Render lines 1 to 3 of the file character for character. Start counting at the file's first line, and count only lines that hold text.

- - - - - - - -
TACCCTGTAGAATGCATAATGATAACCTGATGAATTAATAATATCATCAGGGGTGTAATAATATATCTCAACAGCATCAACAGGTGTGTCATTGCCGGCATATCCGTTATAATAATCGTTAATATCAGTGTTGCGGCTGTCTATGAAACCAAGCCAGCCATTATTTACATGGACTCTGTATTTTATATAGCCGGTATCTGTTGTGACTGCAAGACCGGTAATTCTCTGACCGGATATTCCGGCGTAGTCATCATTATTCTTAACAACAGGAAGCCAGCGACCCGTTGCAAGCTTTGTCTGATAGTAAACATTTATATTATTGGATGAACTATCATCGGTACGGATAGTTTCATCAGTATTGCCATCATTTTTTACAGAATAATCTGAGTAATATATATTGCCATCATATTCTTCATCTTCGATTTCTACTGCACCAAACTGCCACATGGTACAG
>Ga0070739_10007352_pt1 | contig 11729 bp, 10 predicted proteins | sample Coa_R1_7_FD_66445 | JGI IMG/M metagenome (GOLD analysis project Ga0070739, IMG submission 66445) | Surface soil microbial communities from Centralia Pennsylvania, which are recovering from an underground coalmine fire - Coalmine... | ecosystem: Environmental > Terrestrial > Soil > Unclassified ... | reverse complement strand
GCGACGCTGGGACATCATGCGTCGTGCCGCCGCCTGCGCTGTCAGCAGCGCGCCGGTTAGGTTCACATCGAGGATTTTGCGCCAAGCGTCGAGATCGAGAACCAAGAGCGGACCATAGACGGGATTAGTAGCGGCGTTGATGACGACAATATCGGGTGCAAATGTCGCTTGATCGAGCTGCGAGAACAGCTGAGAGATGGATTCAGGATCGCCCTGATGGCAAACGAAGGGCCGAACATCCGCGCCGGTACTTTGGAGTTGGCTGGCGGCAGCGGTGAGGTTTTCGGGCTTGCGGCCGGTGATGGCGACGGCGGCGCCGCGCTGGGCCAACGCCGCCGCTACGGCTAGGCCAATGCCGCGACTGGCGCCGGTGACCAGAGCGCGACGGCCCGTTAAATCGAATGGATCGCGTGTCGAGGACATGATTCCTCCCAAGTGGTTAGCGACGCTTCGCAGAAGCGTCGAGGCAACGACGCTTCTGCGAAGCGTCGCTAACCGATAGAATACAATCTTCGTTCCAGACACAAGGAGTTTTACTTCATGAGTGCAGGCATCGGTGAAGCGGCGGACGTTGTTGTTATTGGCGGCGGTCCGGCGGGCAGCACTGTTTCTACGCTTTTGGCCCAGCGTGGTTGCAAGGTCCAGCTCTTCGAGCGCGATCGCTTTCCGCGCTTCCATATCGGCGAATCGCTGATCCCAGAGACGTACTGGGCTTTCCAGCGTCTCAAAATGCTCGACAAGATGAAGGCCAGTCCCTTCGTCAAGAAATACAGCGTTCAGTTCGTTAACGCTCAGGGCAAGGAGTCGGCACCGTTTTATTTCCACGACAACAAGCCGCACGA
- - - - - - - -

TACCCTGTAGAATGCATAATGATAACCTGATGAATTAATAATATCATCAGGGGTGTAATAATATATCTCAACAGCATCAACAGGTGTGTCATTGCCGGCATATCCGTTATAATAATCGTTAATATCAGTGTTGCGGCTGTCTATGAAACCAAGCCAGCCATTATTTACATGGACTCTGTATTTTATATAGCCGGTATCTGTTGTGACTGCAAGACCGGTAATTCTCTGACCGGATATTCCGGCGTAGTCATCATTATTCTTAACAACAGGAAGCCAGCGACCCGTTGCAAGCTTTGTCTGATAGTAAACATTTATATTATTGGATGAACTATCATCGGTACGGATAGTTTCATCAGTATTGCCATCATTTTTTACAGAATAATCTGAGTAATATATATTGCCATCATATTCTTCATCTTCGATTTCTACTGCACCAAACTGCCACATGGTACAG
>Ga0070739_10007352_pt1 | contig 11729 bp, 10 predicted proteins | sample Coa_R1_7_FD_66445 | JGI IMG/M metagenome (GOLD analysis project Ga0070739, IMG submission 66445) | Surface soil microbial communities from Centralia Pennsylvania, which are recovering from an underground coalmine fire - Coalmine... | ecosystem: Environmental > Terrestrial > Soil > Unclassified ... | reverse complement strand
GCGACGCTGGGACATCATGCGTCGTGCCGCCGCCTGCGCTGTCAGCAGCGCGCCGGTTAGGTTCACATCGAGGATTTTGCGCCAAGCGTCGAGATCGAGAACCAAGAGCGGACCATAGACGGGATTAGTAGCGGCGTTGATGACGACAATATCGGGTGCAAATGTCGCTTGATCGAGCTGCGAGAACAGCTGAGAGATGGATTCAGGATCGCCCTGATGGCAAACGAAGGGCCGAACATCCGCGCCGGTACTTTGGAGTTGGCTGGCGGCAGCGGTGAGGTTTTCGGGCTTGCGGCCGGTGATGGCGACGGCGGCGCCGCGCTGGGCCAACGCCGCCGCTACGGCTAGGCCAATGCCGCGACTGGCGCCGGTGACCAGAGCGCGACGGCCCGTTAAATCGAATGGATCGCGTGTCGAGGACATGATTCCTCCCAAGTGGTTAGCGACGCTTCGCAGAAGCGTCGAGGCAACGACGCTTCTGCGAAGCGTCGCTAACCGATAGAATACAATCTTCGTTCCAGACACAAGGAGTTTTACTTCATGAGTGCAGGCATCGGTGAAGCGGCGGACGTTGTTGTTATTGGCGGCGGTCCGGCGGGCAGCACTGTTTCTACGCTTTTGGCCCAGCGTGGTTGCAAGGTCCAGCTCTTCGAGCGCGATCGCTTTCCGCGCTTCCATATCGGCGAATCGCTGATCCCAGAGACGTACTGGGCTTTCCAGCGTCTCAAAATGCTCGACAAGATGAAGGCCAGTCCCTTCGTCAAGAAATACAGCGTTCAGTTCGTTAACGCTCAGGGCAAGGAGTCGGCACCGTTTTATTTCCACGACAACAAGCCGCACGA